BORIS Johnson has admitted a “clear plan” he claimed to have to fix the country’s growing social care crisis never existed.

The Prime Minister said he accepted it "needs to be developed”, despite previously proclaiming it was already "prepared".

Mr Johnson has since claimed his plan for Brexit is "oven-ready" and good to go.

In his first speech as Prime Minister in July, Mr Johnson said outside Number 10t: “My job is to protect you or your parents or grandparents from the fear of having to sell your home to pay for the costs of care.

“So I am announcing now - on the steps of Downing Street - that we will fix the crisis in social care once and for all with a clear plan we have prepared.”

However the plan to cope with a growing elderly population with chronic care problems such a dementia was conspicuously absent from the Tory election manifesto.

Instead, the Prime Minister said his party would put an extra £1bn a year into social care and “build a cross-party consensus to bring forward an answer that solves the problem”.

On the BBC One’s Andrew Marr Show, Mr Johnson was pressed about his party’s “terrifyingly bad record on the NHS [in England]”, including the highest number of patients on waiting lists ever, the worst A&E performance since targets began.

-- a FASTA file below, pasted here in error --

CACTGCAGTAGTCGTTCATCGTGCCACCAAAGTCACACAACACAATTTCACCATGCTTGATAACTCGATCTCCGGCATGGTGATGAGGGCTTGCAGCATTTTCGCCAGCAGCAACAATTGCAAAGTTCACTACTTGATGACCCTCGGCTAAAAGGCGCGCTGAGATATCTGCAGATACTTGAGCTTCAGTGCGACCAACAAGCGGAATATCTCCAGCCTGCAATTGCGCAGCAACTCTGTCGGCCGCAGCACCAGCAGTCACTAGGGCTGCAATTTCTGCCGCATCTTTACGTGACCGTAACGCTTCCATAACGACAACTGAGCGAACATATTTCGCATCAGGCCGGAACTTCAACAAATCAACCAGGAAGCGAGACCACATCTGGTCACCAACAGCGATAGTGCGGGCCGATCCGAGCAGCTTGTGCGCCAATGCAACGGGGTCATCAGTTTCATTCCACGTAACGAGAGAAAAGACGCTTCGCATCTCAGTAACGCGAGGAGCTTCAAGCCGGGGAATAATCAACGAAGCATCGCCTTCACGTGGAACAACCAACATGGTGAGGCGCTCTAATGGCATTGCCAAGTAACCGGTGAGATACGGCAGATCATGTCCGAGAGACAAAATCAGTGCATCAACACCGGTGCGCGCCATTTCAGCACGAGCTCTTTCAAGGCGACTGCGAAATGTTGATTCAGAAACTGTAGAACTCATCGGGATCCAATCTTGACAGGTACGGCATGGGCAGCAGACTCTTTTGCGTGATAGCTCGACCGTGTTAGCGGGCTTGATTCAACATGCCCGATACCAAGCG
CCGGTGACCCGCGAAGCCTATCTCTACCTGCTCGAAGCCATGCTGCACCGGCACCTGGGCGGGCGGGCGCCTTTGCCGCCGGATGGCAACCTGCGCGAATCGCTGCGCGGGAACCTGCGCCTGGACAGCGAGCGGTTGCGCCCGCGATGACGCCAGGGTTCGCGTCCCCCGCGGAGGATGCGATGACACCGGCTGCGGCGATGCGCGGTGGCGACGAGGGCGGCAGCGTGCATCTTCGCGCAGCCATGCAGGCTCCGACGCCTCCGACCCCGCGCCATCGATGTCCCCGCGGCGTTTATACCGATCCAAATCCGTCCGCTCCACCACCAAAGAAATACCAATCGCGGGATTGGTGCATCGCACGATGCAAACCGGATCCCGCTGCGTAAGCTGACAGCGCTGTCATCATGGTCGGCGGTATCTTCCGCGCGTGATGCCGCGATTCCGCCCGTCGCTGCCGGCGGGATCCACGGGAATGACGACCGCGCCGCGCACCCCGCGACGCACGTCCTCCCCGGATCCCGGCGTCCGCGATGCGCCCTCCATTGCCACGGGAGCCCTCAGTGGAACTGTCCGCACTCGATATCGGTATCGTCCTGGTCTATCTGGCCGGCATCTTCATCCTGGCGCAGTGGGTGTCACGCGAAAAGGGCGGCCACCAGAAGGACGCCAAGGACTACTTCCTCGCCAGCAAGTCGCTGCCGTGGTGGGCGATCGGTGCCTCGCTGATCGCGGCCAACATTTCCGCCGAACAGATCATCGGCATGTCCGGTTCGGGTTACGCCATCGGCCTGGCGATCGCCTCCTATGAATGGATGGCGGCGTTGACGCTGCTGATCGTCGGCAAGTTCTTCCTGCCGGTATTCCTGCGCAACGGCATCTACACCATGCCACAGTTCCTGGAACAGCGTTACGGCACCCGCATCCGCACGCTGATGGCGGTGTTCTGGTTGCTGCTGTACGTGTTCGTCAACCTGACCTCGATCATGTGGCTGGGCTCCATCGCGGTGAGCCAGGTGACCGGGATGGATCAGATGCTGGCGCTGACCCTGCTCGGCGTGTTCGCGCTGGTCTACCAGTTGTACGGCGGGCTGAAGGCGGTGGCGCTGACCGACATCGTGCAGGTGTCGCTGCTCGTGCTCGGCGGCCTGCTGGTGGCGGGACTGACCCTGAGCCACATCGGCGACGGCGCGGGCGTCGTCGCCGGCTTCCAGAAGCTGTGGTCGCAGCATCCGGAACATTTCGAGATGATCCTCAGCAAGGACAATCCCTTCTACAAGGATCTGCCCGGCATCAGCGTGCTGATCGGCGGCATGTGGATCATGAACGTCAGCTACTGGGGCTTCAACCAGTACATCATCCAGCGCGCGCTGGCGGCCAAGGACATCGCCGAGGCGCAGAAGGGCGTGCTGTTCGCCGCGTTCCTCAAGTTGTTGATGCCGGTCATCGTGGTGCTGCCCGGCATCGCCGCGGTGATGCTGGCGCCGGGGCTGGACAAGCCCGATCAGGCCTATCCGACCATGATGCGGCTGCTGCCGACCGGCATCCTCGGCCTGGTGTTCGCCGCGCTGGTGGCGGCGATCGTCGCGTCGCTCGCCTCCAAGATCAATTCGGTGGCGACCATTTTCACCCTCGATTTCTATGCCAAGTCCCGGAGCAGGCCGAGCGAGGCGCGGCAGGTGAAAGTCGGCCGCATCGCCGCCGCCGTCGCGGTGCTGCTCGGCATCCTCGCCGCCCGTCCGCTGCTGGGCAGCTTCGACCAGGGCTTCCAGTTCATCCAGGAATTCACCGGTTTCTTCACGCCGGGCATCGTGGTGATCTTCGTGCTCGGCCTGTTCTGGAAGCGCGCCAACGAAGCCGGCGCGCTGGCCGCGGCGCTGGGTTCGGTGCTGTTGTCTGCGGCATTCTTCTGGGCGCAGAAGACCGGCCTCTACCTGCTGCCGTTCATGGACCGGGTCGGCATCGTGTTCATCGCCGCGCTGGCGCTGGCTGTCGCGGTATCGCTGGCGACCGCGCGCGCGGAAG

Mr Johnson said: “The NHS is doing a fantastic job under terrific pressure, and I do not for one minute deny the pressure that the NHS is under.”

It was put to him that one of those pressures on the NHS was social care as a lack of local authority social care places often keeps elderly patients stuck on wards.

Read his Downing Street quote about a prepared plan and asked where it was, Mr Johnson said: “I’ll tell you. We will fix the crisis in social care, and you’re absolutely right that the interface between the NHS who do an incredible job and the social services and local councils is one of the most difficult areas of care. So we’ve put £1.5bn in to help councils.”

When it was put to him that that wasn’t a plan, the PM said: “It does a lot in the short-term. Every year for the next five years we’ll put an additional £1bn in, so that we can recruit the carers that we need, so that local councils are helped. A billion pounds is useful.

“I accept that the full plan needs to be developed.”

Mr Marr said: “So when you said you’d got a plan you hadn’t got a plan, had you?”

Referring to the architect of the NHS, Mr Johnson replied: “Actually, I think there is an emerging national consensus about this, and that we are getting ready for, as it were, a Beveridge moment in our country.

“When people understand that we do need as a nation to tackle this issue. What we want to do is reach across politics and bring people together, to take the toxic divisions out [of the political debate].”

After Mr Johnson said he wanted people to have dignity in old age without selling their homes to pay for care, Mr Marr said those were aspirations rather than a plan.